SHR Criteria e)
[Research potential]
The Windmill Hill Group has moderate to high archaeological research potential and may have State heritage significance under this criterion. Each homestead site has the potential to provide information about early settlement within the southern limits of the Cumberland Plain that is not available from other sources. This includes evidence of agricultural practices such as cropping, milling and water management as well as domestic life for the middle class settlers of the area. The construction of the granary (sandstone) at North Farm has particular significance under this criterion for its ability to inform of the importance of storing and securing grain in the early nineteenth century. The combination of construction techniques utilised for the various buildings and ruins has the potential to provide information on the different construction periods for the collection, as well as the relative fortune of the early settlers that occupied these properties.

The research potential of the group is increased by the number of possible sites available for investigation within a small geographic area.
SHR Criteria f)
[Rarity]
The Windmill Hill Group has State heritage significance under this criterion.

It is an unusual surviving group of early to mid-nineteenth century farm building ruins, plantings and archaeological remains in a largely intact rural landscape. When viewed from below the ridgeline the group maintains its historic setting with few modern visual intrusions. This is extremely unusual in the Cumberland Plain. While there are a number of other surviving farms from this period in the Cumberland Plain region, many from grants made by Governor Macquarie, the number of farms within the group is also unusual as many early landscapes of this nature have been subdivided. The relatively intact relationship of the four farms within their landscape setting adds to the rarity of the group as does the fact they are from middle level farming activity. Many of the other surviving early colonial homesteads are larger properties by notable architects or with connections to the landed gentry and are single farm sites.

The Pinus radiata at Middle Farm, which appears to be up to 130 years is a rare surviving, early example of its kind in NSW. The stone dam, may be a particularly early and rare example of a domestic water supply from the early nineteenth century.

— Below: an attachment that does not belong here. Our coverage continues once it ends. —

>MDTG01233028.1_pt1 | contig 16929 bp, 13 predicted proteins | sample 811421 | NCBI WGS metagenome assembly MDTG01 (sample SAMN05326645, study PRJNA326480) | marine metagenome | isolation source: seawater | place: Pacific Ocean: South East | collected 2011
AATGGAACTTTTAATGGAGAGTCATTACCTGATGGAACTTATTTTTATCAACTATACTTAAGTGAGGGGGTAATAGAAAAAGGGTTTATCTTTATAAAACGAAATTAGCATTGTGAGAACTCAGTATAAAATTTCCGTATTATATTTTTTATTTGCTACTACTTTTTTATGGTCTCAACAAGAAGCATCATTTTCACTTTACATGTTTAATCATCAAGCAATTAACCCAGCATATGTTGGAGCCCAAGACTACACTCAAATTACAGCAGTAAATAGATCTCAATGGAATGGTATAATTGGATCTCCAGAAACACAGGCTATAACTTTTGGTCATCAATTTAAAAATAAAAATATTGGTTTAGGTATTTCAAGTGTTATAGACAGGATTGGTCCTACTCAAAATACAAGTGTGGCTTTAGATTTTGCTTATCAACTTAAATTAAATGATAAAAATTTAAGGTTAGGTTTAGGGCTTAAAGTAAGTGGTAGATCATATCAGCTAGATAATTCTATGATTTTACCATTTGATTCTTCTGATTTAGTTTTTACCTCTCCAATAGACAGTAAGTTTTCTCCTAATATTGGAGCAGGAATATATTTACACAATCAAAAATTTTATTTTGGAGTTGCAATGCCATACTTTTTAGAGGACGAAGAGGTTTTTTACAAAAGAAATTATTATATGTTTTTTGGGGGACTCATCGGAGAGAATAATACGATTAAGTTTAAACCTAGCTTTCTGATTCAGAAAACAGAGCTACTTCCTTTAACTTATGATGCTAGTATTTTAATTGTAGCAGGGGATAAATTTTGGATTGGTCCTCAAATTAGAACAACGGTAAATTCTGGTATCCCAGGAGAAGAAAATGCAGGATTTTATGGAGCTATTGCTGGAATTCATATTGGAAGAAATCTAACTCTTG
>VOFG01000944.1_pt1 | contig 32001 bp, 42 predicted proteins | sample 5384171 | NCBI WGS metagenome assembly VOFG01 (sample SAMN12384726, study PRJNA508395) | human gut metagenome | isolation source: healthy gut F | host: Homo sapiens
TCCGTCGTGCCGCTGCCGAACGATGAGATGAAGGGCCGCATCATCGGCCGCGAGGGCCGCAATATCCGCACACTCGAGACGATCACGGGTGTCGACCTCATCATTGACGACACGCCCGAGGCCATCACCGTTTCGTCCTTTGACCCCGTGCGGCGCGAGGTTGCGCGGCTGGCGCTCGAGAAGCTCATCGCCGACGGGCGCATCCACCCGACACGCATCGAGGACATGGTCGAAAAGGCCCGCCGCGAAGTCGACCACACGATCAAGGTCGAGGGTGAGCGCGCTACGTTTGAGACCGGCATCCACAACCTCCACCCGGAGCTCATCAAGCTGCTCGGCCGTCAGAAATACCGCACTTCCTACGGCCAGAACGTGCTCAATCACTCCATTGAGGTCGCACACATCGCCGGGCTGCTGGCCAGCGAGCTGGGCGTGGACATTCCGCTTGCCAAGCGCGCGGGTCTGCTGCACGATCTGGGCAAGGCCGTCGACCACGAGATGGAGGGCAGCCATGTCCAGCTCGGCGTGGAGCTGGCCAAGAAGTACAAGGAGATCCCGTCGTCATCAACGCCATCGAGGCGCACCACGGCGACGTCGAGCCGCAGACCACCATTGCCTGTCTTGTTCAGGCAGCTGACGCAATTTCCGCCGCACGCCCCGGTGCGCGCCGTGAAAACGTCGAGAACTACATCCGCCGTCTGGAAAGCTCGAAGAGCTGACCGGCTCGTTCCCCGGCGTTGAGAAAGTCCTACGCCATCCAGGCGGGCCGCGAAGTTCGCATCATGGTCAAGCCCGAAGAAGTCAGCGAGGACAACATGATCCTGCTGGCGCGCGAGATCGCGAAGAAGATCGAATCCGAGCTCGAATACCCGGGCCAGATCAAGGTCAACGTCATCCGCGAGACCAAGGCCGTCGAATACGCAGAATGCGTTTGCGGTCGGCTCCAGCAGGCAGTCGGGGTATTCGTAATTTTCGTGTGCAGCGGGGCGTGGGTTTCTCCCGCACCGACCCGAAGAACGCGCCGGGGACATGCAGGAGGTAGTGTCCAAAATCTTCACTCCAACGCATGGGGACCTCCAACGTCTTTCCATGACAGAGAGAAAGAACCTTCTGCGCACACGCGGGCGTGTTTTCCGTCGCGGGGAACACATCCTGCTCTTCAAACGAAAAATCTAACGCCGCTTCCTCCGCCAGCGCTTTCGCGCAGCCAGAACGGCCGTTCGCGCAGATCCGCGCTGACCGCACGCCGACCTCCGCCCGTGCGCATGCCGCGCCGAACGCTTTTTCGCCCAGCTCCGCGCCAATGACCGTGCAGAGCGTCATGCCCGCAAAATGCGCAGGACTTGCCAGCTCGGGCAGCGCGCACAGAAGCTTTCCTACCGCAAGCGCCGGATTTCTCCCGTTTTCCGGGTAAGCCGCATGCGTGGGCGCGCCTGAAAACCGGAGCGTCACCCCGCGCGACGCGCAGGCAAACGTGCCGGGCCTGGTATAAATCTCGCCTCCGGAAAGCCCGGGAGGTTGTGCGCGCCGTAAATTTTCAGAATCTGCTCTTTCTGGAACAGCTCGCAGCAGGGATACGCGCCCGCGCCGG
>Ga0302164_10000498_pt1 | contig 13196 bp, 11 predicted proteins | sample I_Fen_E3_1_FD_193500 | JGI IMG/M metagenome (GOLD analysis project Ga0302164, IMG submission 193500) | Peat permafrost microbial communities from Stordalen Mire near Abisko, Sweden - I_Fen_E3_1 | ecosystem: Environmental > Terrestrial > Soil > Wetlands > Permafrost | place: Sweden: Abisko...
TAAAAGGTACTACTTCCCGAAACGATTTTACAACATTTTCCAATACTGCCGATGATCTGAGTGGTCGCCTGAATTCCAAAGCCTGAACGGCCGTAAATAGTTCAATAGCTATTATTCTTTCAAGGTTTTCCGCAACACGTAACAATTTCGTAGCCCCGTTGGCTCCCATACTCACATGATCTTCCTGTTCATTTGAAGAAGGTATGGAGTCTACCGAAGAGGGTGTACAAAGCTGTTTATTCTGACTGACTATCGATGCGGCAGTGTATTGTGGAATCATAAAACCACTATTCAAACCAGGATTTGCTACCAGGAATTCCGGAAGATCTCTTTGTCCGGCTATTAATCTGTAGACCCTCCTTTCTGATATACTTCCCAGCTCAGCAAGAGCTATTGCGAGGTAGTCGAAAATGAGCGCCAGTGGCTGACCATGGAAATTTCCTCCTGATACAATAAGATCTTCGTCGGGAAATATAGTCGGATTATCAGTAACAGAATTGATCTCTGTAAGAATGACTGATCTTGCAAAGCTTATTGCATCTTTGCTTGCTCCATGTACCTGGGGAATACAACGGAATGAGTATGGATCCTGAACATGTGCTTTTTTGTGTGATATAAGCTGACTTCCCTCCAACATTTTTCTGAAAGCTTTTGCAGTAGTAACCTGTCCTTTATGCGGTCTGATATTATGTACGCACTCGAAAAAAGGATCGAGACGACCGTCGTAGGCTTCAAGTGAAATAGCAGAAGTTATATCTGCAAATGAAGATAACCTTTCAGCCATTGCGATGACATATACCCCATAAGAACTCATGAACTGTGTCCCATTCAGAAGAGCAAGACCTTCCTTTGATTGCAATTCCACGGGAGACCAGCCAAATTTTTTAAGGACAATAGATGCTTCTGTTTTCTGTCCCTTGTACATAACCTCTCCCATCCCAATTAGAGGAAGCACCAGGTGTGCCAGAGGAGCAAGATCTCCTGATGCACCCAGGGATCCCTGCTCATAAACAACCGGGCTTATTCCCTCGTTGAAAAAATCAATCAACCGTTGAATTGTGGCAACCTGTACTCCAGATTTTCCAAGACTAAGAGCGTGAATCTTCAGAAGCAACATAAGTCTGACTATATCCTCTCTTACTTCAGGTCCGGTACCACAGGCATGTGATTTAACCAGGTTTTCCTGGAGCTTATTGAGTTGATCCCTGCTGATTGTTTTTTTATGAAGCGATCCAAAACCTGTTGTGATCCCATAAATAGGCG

The ruin of the granary building at North Farm is unusual in that it appears to have a loophole or gun slit in the remaining section of the western wall. Although this can’t be proven, if it is evidence of a fortified agricultural building this would be rare in a State context.
SHR Criteria g)
[Representativeness]
The differing construction techniques utilised for the various buildings and ruins are good representative examples of other similar vernacular structures from the early nineteenth century and reflect the ‘make do’ nature of the early settlers.
Integrity/Intactness: The Windmill Hill Group, comprising of the three farms (North, Middle and South Farms) and Steven’s Homestead has a moderate to high level of integrity.

The individual farms comprising the Windmill Hill group have the following level of integrity/intactness:
North Farm (Brennan’s Farm) - Moderate to high (architectural quality and archaeological potential)
Middle Farm (Larkin’s Farm) - Moderate (architectural quality and archaeological potential)
South Farm - Little (architectural quality), Moderate to high (archaeological potential)
Steven’s Homestead - Moderate to high (archaeological potential only)
Assessment criteria: Items are assessed against the PDF State Heritage Register (SHR) Criteria to determine the level of significance. Refer to the Listings below for the level of statutory protection.

Recommended management:

Recommended Management: Manage the place and its components in accordance with the NSW Heritage Office Management Principles and Guidelines for NSW Agencies including the minimum standards of maintenance and repair. Recommended Management: Prepare a maintenance schedule for the item(s) in Maximo. Recommended Management: Undertake environmental impact assessment (EIA) when planning works on the site (refer to SCA's EIA Policy). Prepare a Statement of Heritage Impact and gain S60 or S140 Heritage Office approval prior to undertaking any non-exempt works on the site. Recommended Management: Carry out annual condition inspections and report condition in SCA annual report. Recommended Management: Consult experienced heritage practitioners and the SCA's Planning and Assessment Team during the preparation and execution of works to the place. Recommended Management: Manage in accordance with Conservation Management Plan.

Listings

Heritage ListingListing TitleListing NumberGazette DateGazette NumberGazette Page
Heritage Act - s.170 NSW State agency heritage registerWindmill Hill Group458016819 Aug 09   

References, internet links & images

TypeAuthorYearTitleInternet Links
WrittenDepartment of Commerce2009Windmill Hill Group - Statement of Significance
WrittenGodden McKay Logan2002SCA Historic Appin Properties - Conservation Management Plan
WrittenRod Howard Heritage Conservation P/L1994Windmill Farm Group - Review of Cultural Heritage Assessment Report and Prepartion of a Conservation Policy

Note: internet links may be to web pages, documents or images.

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Data source

The information for this entry comes from the following source:
Name: State Government
Database number: 4580168